John Auther’s Points of Return

Author: , Post Date: July 11, 2019

Excerpt from article,

Points of Return

by John Authers
July 11, 2019

If the Federal Reserve does not cut its target for the federal funds rate by at least 25 basis points at the end of this month, many in the market will feel entitled to sue the central bank for breach of contract. Wednesday’s congressional testimony by Fed Chairman Jerome Powell and the publication of the minutes to the central bank’s last monetary policy meeting were the last chance to walk back the widespread assumption that a July rate cut is a certainty. Powell made no attempt whatever to do so.


Kotok invokes the relevance of the gold standard:

“The reference to Mundell and the trinity provoked a thought as I saw the Chinese continue to acquire gold and pursue what seems to be a gold for USD substitution. China is not alone as we see others like India and Russia pursuing something similar. So my question involves how a gold substitute for USD alters the Mundell construction.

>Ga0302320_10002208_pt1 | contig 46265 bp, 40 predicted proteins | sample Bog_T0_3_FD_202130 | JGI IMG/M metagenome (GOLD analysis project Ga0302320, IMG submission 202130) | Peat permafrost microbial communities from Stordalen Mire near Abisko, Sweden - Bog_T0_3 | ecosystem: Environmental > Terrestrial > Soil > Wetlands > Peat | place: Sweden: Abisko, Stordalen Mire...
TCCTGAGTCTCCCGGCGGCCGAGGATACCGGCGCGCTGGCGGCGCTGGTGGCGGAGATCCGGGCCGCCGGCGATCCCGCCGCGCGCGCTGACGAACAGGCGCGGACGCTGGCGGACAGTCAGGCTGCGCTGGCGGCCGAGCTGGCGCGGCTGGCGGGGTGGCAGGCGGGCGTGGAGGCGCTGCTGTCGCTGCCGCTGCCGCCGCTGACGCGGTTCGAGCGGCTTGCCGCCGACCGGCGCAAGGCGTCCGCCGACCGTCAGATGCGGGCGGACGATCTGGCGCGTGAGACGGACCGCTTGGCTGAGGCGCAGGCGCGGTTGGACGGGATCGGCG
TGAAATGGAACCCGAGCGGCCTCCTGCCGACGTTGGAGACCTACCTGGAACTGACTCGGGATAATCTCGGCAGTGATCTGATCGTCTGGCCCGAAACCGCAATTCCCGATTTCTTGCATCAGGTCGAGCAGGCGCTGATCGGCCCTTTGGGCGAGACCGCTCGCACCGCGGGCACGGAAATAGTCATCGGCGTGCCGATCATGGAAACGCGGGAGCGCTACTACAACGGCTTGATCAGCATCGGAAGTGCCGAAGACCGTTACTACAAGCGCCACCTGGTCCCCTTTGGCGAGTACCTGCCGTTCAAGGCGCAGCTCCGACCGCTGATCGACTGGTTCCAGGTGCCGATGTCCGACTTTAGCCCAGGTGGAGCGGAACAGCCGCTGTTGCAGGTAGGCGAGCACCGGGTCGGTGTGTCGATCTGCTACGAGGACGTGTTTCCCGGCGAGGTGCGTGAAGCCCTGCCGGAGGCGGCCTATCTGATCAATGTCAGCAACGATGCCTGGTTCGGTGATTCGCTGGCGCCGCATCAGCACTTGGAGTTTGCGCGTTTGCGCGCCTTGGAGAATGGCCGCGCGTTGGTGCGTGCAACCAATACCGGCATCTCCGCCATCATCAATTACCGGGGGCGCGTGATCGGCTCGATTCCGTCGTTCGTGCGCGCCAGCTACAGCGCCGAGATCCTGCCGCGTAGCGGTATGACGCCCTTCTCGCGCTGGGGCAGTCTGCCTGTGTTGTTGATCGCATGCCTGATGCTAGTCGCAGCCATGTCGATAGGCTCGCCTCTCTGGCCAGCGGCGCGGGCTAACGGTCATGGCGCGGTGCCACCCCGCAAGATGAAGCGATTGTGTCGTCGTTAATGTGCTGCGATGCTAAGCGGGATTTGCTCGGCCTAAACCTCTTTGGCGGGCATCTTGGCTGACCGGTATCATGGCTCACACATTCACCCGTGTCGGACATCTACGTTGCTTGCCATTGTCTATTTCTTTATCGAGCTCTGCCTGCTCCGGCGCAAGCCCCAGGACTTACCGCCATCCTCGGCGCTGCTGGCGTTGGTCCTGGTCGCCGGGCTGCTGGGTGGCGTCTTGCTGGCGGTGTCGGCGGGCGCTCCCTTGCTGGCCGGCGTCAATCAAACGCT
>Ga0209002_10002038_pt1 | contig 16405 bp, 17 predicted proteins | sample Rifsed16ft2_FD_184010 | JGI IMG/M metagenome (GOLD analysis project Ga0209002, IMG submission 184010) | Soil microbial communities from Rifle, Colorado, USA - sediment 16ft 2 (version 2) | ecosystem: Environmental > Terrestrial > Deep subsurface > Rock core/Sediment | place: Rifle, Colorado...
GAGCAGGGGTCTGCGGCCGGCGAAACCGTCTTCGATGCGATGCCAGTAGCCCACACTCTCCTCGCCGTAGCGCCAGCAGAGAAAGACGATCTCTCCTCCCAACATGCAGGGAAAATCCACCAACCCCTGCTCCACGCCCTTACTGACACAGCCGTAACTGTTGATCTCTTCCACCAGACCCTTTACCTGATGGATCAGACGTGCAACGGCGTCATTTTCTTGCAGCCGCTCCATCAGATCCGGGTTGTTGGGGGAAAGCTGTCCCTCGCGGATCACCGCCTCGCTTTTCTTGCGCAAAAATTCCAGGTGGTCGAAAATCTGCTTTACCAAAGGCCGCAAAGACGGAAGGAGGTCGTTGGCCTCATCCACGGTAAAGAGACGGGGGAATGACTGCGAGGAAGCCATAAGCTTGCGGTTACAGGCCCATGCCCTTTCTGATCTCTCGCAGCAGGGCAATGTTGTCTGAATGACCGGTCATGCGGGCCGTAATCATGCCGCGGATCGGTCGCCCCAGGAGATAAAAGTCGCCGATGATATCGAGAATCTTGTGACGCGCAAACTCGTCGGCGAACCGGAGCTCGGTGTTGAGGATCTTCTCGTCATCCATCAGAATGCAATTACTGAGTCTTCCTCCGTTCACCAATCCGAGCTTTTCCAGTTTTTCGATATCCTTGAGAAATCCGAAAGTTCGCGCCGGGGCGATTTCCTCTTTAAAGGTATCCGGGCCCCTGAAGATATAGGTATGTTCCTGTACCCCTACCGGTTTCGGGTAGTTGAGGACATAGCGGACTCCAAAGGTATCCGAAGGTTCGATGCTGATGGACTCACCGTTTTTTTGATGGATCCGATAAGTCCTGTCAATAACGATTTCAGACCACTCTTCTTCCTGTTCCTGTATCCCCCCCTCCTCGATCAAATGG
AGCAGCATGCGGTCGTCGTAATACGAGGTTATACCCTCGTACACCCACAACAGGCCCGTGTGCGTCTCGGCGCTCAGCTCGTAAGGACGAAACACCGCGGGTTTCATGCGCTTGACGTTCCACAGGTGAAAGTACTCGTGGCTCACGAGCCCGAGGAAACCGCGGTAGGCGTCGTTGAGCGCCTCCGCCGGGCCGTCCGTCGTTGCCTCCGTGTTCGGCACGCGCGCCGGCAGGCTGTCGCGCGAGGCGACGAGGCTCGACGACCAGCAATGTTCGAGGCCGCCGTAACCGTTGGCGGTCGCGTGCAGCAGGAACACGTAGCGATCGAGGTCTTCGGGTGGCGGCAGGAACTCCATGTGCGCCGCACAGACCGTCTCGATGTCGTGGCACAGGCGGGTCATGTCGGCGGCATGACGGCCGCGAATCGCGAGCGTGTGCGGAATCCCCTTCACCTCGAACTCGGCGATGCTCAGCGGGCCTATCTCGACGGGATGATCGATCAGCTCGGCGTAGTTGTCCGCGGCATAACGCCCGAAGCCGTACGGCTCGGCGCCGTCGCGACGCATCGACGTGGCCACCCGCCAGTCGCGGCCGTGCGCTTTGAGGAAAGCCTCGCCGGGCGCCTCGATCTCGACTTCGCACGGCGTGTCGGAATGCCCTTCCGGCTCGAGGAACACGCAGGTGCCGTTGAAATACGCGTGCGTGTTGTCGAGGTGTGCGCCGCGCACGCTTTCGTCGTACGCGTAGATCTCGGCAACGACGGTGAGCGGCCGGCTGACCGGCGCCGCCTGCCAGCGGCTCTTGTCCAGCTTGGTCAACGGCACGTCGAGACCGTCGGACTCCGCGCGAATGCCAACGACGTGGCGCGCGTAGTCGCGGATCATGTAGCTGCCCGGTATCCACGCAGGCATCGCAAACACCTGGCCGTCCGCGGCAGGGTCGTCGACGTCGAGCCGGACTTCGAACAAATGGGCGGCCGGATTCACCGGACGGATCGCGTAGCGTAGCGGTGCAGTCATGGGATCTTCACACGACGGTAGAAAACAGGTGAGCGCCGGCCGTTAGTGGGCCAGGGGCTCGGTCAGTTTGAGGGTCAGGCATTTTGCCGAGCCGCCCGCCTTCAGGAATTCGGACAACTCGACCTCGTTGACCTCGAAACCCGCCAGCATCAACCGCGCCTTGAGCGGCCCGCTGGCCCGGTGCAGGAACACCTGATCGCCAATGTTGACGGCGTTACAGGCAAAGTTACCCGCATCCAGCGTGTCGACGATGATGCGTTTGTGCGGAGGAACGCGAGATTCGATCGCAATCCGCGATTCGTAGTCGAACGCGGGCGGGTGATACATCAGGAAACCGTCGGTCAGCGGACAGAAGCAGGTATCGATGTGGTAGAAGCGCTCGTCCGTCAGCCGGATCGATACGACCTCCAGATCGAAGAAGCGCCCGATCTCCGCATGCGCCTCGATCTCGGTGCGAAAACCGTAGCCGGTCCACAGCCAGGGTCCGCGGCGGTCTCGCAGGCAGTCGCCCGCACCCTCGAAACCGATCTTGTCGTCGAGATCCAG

“The recent expansion of negative rate sovereign debt to $14T only adds to the question as gold forward contracts have positive yield. Thus a country using gold as a part of its reserve allocation is incentivized to bias away from fiat currency and add to gold. This is a speculative assertion, of course, but the rising gold price seems to be reflecting the global downward march in interest rates. In a world where 95% of all high grade sovereign debt now yields below the fed funds rate and that rate is expected to fall, shouldn’t we question the Mundell construction? And if we do, isn’t gold reserve accumulation a force which might dampen the stress of Mundell’s trinity?

“Magnus doesn’t consider this option. We ponder the question. Any Thoughts?”

I have a lot of thoughts, although they are not yet well organized. Kotok is right that China is transferring to gold and has stepped up its purchases of late, but this is still on a very small scale. Its official gold assets are now $87 billion, according to the People’s Bank of China. This is a lot of money, but still a tiny proportion of total Chinese reserves of more than $3 trillion

Read the full article by John Authers at the Bloomberg website:

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